Question: Can women have hair transplants or is it just men?
Answer: Hi Ruth. Women can have hair transplants, however, the procedure can be a little more tricky than it is for men which is the most likely reason it is seen as a particularly 'male' form of surgery.
It very much depends on the type of hair loss a woman is experiencing as to whether or not restoration surgery is a good option and is likely to be successful. The reason it is popular among men is that the hereditary hair loss condition androgenetic alopecia presents differently in cases of male pattern baldness compared to how female pattern hair loss presents in women.
For both sexes the condition causes thinning hair that only affects the top of the head, however, in men this tends to appear in very distinct areas, such as a thinning crown or as a receding hairline, and as it progresses it can lead to eventual baldness. In women it causes a general thinning which mostly appears along the top of the head and at the temples but does not cause a receding hairline and only very rarely does it cause balding. Women are more likely to notice signs such as their parting becoming wider, thinning at the temples and their feeling less full when they try to put it in a ponytail, as well as excessive hair shedding.
Men generally have hair transplants to restore these specific areas around the crown or hairline and hair is taken from the back or sides of their head - known as the 'donor area' - then transplanted to top up these thinner spots. For women, as the hair loss is more spread out, a larger amount of donor hair would need to be taken in order to fill the thinner areas. The greater the area the grafts are required for, the larger the donor area needs to be plus the operation will take a lot longer, not to mention the cost which is often calculated on a per graft basis. Longer hair can also be harder to work with and certain surgeries require the head to be shaved at least in part.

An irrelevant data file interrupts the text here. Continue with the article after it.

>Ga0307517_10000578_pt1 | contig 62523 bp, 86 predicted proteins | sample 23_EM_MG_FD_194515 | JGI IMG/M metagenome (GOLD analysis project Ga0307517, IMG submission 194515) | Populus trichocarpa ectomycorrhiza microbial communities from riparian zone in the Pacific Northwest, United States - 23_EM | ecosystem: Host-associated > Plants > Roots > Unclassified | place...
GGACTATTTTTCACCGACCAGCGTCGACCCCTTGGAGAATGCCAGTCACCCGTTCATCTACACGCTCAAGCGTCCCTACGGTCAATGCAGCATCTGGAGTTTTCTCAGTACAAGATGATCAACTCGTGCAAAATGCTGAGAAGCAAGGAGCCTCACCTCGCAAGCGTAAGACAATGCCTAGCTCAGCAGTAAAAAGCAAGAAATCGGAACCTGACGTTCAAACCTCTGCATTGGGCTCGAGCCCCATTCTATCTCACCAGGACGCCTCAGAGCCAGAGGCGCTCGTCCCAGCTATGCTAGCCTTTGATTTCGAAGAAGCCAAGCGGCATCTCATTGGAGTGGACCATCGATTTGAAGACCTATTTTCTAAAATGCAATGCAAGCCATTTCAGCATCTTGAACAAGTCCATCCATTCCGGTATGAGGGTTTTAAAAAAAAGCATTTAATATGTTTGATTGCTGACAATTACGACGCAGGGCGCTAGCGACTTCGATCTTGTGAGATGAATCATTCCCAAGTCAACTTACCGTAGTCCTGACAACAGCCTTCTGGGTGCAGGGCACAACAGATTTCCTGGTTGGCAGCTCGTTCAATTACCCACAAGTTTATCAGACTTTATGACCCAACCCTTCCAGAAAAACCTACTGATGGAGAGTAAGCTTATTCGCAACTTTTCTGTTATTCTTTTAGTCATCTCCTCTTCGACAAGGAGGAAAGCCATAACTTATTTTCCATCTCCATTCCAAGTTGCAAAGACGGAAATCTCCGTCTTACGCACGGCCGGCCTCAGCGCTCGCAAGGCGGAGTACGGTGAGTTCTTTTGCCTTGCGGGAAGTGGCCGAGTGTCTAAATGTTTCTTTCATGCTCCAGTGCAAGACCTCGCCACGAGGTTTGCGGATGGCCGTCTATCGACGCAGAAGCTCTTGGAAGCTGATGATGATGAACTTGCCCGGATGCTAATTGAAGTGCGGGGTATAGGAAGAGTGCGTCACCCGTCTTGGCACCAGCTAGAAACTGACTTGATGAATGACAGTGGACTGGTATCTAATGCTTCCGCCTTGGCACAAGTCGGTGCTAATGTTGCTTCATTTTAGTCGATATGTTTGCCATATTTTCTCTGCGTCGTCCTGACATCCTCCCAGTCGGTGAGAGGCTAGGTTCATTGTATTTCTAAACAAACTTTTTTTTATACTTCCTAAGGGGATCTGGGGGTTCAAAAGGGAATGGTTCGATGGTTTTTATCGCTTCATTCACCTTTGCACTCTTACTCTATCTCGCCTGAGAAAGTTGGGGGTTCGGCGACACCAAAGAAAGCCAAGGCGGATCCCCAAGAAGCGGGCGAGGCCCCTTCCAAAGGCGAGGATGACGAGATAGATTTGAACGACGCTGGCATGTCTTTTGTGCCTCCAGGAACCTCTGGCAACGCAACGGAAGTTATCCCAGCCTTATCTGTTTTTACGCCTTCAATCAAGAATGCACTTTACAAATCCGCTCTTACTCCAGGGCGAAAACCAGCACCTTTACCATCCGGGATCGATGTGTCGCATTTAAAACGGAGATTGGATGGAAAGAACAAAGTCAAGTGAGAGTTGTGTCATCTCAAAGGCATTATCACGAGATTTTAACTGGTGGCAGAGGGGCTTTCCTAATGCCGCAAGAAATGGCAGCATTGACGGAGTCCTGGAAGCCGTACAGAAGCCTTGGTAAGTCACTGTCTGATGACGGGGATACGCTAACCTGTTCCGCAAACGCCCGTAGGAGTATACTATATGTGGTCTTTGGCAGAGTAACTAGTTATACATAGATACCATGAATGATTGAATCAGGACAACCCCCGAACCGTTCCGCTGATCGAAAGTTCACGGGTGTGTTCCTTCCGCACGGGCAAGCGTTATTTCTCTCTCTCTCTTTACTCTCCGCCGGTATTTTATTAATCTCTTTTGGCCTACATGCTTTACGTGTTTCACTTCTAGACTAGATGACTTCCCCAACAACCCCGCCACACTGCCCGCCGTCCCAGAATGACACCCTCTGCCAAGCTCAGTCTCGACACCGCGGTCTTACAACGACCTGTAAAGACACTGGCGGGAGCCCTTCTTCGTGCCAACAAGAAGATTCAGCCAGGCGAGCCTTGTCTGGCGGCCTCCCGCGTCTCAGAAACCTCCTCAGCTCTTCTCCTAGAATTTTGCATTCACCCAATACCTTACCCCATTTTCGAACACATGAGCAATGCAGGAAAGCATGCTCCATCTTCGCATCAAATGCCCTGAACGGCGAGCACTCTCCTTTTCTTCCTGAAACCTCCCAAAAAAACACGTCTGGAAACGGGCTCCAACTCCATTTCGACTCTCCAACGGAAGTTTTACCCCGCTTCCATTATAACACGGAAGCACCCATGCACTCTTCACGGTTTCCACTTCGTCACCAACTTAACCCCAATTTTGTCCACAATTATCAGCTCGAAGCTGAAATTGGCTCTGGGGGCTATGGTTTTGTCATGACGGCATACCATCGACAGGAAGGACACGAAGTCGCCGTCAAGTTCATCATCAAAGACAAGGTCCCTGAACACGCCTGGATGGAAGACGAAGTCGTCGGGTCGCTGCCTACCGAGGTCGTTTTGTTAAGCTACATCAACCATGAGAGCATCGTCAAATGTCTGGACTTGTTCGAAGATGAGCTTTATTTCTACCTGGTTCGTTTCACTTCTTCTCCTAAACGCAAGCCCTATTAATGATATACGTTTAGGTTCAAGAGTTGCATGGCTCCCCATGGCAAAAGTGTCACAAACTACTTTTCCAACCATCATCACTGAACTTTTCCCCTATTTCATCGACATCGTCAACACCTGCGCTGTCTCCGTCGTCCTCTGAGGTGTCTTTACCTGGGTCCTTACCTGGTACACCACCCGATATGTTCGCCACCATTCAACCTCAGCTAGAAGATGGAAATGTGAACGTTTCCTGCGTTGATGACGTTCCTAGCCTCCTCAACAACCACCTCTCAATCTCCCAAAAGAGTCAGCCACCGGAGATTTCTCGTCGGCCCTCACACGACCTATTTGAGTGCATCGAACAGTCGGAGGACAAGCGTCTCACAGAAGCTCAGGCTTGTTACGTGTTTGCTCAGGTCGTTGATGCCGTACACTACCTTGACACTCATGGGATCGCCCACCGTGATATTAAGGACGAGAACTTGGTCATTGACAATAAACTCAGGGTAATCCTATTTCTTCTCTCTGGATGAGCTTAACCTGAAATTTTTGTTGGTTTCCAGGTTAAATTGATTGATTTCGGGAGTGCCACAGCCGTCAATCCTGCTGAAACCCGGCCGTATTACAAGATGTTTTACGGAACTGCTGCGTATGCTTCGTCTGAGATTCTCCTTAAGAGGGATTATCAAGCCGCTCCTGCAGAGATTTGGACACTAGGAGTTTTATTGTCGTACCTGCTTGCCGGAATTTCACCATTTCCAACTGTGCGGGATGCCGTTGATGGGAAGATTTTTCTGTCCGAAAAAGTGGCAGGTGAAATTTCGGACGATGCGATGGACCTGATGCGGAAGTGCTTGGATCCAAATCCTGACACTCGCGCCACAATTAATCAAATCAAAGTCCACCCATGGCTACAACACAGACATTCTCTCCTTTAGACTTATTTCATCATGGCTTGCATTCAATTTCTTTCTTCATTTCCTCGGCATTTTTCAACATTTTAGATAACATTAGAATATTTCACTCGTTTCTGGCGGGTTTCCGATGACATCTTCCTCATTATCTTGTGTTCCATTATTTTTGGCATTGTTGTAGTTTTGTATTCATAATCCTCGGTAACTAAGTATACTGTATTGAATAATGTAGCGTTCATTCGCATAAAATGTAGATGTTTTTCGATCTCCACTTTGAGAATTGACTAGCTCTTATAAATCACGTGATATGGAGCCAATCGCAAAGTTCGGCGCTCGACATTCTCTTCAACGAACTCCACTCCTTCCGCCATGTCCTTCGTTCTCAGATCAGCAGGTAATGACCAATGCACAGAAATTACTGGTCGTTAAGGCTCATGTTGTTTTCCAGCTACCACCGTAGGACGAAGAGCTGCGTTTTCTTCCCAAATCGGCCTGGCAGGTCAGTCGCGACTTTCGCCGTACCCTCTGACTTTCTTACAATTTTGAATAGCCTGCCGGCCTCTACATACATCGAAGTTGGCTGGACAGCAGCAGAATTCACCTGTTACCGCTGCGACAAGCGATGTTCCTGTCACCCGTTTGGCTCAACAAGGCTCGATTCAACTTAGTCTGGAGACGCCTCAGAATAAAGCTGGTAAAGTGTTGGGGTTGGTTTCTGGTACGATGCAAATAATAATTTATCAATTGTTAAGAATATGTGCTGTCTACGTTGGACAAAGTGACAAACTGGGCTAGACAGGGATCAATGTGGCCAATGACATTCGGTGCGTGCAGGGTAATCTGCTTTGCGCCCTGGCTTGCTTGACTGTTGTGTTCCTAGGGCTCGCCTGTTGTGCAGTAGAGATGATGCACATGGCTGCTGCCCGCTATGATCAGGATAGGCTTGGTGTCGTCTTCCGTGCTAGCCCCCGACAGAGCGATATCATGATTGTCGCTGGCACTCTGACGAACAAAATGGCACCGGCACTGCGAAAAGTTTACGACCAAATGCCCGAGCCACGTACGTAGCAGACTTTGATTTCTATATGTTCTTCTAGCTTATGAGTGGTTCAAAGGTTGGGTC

There is another reason why it is more rare for women to get hair transplants and that goes back to how male and female pattern hair loss present differently in each gender. Whereas men can experience severe balding which leads to the hair follicle dying, thus rendering any form of treatment ineffective, this does not typically happen in women, meaning hair loss treatment can often produce significant regrowth results without the need for surgery. As hair loss medications are recommended both before and after a hair transplant as part of the on-going aftercare to preserve results and prevent thinning around the transplanted grafts, this is at least an option worth exploring first for those who are deemed suitable.
At Belgravia we have found that treating female hair loss clients with personalised treatment plans based around appropriate formulations of high strength minoxidil from the wide range available at our Central London clinics can produce encouraging results. Minoxidil is the only clinically-proven treatment for both male and female pattern hair loss and it can be used in conjunction with various Hair Growth Boosters to provide an integrated approach to preventing further shedding and promoting regrowth as well as improving the overall condition and health of the hair.
An example of when a hair transplant may be the most beneficial option for women is in cases of cicatricial alopecia. This is where the hair follicles are damaged or destroyed by inflammation often caused by burns, but suitability for the procedure has to be decided on a case by case basis by an established surgeon.
The Belgravia Centre is a world-renowned group of a hair loss clinic in Central London, UK. If you are worried about hair loss you can arrange a free consultation with a hair loss expert or complete our Online Consultation from anywhere in the world for home-use treatment.
View our Hair Loss Success Stories, which includes the world's largest gallery of hair growth photos and demonstrates the level of success that so many of Belgravia's patients achieve.